IATA boss says rising fuel prices to crimp airline profits

written by australianaviation.com.au | May 31, 2018
Airline profits are being impacted by rising oil prices. (Rob Finlayson)
Airline profits are being impacted by rising oil prices. (Rob Finlayson)

While the mood among the chief executives is likely to be upbeat as they prepare to gather in Sydney for the International Air Transport Association (IATA) annual general meeting next week, that enthusiasm is being tempered by the rise in global oil prices that threatens to crimp profitability in the year ahead.

That’s the view of IATA director general and chief executive Alexandre de Juniac, who notes the price of Brent crude oil has moved up to within touching distance of US$80 a barrel in recent times, compared with being in the vicinity of US$60 a barrel at the start of the year.

And that will undoubtedly impact on the bottom line, despite the growth in passenger numbers around the world.

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“The solid demand growth is one of the reasons why you will see many of the CEO’s gathering here in a good mood,” de Juniac told an Australasian Aviation Press Club lunch in Sydney on Thursday.

“But they will certainly be worried about the rising cost of fuel.”

In December, IATA forecast airlines around were expected to collectively post US$38.4 billion in profits in calendar 2018 amid strong passenger demand and an improvement in the cargo sector.

The figure represented an improvement from the US$34.5 billion estimated profit for 2017.

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de Juniac said rising oil price – fuel makes up about 30 per cent of an airline’s total costs – would have an impact on profitability.

And although efforts to improve efficiencies and cut costs would help offset some of the impact of the movement in oil prices, the industry’s collective profit was likely to be lower in 2018 than last year.

“In the past, such a rapid rise in a key input cost might have plunged the industry back into losses,” de Juniac said.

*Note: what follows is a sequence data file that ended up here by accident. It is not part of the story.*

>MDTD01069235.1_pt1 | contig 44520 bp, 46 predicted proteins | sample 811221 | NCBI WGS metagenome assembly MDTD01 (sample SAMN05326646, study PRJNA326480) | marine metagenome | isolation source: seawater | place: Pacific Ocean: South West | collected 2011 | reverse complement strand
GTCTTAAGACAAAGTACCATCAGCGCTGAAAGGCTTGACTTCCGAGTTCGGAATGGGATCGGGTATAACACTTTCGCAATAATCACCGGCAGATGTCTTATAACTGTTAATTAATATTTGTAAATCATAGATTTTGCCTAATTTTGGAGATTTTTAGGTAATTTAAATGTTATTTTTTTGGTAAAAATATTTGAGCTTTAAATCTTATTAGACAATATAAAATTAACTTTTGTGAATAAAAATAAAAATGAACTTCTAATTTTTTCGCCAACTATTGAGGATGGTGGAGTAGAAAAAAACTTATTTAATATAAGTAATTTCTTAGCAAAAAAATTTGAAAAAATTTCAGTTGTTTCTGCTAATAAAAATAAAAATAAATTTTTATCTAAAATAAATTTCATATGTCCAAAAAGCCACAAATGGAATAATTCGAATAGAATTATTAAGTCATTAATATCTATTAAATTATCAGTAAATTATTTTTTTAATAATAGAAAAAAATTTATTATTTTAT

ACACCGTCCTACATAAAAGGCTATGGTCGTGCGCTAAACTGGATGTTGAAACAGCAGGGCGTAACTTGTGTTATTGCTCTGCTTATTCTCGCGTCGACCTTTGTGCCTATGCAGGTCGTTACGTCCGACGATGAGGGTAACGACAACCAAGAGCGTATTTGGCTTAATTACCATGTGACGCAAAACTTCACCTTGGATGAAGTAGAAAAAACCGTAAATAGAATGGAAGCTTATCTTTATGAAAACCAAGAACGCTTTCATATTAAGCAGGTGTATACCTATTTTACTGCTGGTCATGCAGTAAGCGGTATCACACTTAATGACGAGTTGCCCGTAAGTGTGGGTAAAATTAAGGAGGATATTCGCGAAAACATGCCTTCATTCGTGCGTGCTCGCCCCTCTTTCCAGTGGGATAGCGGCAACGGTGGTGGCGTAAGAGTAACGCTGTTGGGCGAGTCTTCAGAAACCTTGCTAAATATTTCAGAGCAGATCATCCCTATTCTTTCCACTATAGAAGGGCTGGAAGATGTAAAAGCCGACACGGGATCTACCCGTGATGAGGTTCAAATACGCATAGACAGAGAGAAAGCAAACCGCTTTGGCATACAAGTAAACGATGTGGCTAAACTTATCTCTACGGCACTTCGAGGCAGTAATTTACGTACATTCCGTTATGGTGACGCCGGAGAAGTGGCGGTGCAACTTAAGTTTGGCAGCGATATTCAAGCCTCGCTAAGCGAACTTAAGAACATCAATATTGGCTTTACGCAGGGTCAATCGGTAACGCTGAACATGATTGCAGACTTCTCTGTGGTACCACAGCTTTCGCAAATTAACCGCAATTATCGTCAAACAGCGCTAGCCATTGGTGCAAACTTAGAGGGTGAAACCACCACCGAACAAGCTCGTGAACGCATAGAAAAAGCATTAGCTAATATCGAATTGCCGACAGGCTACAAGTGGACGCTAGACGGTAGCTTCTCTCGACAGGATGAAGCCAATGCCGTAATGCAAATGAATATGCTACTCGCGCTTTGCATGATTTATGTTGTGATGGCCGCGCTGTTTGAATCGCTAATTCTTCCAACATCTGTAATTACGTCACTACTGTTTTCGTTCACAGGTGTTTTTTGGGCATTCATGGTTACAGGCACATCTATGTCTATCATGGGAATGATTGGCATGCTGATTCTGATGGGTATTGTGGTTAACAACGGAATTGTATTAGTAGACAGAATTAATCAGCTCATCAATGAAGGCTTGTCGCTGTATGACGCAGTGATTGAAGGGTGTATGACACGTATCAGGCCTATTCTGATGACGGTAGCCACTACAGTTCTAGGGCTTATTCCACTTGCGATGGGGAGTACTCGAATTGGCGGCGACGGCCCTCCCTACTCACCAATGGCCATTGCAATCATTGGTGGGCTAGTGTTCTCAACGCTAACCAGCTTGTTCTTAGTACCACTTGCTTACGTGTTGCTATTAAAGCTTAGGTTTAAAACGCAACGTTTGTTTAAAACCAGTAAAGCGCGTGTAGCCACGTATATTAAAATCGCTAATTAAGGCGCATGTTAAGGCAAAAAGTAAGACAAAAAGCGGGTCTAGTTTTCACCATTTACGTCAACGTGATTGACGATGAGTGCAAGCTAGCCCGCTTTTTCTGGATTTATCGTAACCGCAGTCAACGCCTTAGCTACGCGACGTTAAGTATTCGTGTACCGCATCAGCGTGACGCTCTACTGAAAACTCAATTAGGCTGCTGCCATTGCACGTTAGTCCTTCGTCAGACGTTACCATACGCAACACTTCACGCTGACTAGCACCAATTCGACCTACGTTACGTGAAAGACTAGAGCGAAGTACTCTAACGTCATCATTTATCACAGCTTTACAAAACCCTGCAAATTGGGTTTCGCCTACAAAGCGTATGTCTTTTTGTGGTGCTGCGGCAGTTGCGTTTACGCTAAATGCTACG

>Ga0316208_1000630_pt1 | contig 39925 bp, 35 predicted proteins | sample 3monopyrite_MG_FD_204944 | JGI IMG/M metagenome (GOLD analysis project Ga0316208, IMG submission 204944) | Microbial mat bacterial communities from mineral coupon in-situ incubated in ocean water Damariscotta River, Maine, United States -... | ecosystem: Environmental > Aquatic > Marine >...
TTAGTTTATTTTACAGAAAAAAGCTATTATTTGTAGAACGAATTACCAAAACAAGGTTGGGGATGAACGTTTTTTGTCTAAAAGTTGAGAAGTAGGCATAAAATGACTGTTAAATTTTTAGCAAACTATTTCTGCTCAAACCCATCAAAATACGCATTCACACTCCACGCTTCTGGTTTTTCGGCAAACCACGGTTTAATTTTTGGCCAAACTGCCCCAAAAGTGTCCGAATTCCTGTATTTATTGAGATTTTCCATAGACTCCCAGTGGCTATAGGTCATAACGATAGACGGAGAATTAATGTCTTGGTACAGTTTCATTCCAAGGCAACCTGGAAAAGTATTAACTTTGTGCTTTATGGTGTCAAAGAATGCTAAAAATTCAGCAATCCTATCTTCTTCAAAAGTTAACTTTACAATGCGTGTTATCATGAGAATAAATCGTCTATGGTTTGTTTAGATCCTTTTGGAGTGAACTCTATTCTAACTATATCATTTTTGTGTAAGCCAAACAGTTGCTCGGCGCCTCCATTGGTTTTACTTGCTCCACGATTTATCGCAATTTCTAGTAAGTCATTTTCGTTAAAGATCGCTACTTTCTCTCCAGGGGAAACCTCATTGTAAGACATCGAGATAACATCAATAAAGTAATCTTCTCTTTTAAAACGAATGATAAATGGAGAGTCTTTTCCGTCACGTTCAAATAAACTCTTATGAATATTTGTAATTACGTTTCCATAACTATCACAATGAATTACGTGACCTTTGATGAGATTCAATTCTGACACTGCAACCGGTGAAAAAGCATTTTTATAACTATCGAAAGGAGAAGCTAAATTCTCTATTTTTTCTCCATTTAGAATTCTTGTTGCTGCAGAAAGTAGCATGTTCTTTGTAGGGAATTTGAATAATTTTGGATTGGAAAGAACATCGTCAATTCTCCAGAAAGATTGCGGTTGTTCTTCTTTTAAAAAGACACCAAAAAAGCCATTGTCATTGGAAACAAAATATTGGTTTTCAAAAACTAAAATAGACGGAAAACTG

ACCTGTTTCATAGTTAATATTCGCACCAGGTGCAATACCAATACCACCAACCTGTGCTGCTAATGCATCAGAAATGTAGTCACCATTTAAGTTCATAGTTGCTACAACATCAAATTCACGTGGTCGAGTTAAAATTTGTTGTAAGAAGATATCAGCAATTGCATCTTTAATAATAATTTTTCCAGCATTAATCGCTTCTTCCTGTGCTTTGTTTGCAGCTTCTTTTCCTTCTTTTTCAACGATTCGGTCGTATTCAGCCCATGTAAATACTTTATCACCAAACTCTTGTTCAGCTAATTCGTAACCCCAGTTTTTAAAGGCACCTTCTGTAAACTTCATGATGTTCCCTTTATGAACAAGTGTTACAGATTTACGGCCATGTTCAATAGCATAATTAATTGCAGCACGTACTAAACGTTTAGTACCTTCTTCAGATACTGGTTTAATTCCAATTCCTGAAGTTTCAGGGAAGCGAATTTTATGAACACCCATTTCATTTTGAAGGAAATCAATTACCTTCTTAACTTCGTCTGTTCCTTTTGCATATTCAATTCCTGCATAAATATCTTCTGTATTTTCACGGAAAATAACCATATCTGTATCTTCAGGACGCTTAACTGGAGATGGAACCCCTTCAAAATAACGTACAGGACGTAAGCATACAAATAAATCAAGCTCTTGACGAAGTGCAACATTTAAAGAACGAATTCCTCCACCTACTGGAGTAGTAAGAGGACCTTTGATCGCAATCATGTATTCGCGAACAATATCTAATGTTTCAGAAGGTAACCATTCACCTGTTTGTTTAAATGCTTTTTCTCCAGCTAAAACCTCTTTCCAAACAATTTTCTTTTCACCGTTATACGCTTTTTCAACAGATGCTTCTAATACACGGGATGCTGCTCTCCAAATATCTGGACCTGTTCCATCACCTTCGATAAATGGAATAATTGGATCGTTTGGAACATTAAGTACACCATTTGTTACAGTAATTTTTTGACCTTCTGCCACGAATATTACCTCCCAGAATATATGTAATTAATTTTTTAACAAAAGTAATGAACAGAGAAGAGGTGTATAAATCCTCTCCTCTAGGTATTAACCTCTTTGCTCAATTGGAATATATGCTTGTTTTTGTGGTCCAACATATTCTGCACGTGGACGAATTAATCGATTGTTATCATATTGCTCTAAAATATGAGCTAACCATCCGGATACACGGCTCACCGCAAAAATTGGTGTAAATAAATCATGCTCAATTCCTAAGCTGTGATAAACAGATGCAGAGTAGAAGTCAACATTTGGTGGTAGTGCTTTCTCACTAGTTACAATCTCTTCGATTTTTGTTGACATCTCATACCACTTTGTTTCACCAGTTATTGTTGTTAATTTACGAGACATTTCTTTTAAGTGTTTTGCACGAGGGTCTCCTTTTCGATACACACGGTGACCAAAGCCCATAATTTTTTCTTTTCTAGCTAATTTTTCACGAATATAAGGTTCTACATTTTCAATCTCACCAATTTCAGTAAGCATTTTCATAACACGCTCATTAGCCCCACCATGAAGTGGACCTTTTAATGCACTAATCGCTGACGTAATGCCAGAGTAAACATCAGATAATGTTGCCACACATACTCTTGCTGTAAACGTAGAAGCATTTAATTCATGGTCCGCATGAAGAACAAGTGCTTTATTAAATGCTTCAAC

“As a result of the efforts of the industry to restructure and re-engineer their businesses, we are still expecting solid profits this year.

“But probably not at the level we were anticipating in December.”

IATA director general Alexandre de Juniac at the AAPC lunch in Sydney. (IATA)
IATA director general Alexandre de Juniac at the AAPC lunch in Sydney. (IATA)

IATA’s latest forecasts for industry profitability is due to be published at the IATA AGM on Monday.

de Juniac said the rising fuel price would “significantly” impact airline profits from 2019.

“We are probably at the peak of the cycle,” he said.

“Next year we don’t know yet but probably less positive.”

Locally, Qantas has guided the market to expect underlying profit before tax in the range of $1.55 billion and $1.6 billion for the 12 months to June 30 2018. If the result is in line with guidance, it would represent an improvement of up between 10 and 14 per cent from underlying PBT of $1.40 billion in 2016/17.

Virgin Australia has not provided the market with specific earnings guidance. In February, the airline said it was expecting the underlying performance for the second half of 2017/18 to improve compared with the prior corresponding period.

AIRPORT PRIVATISATION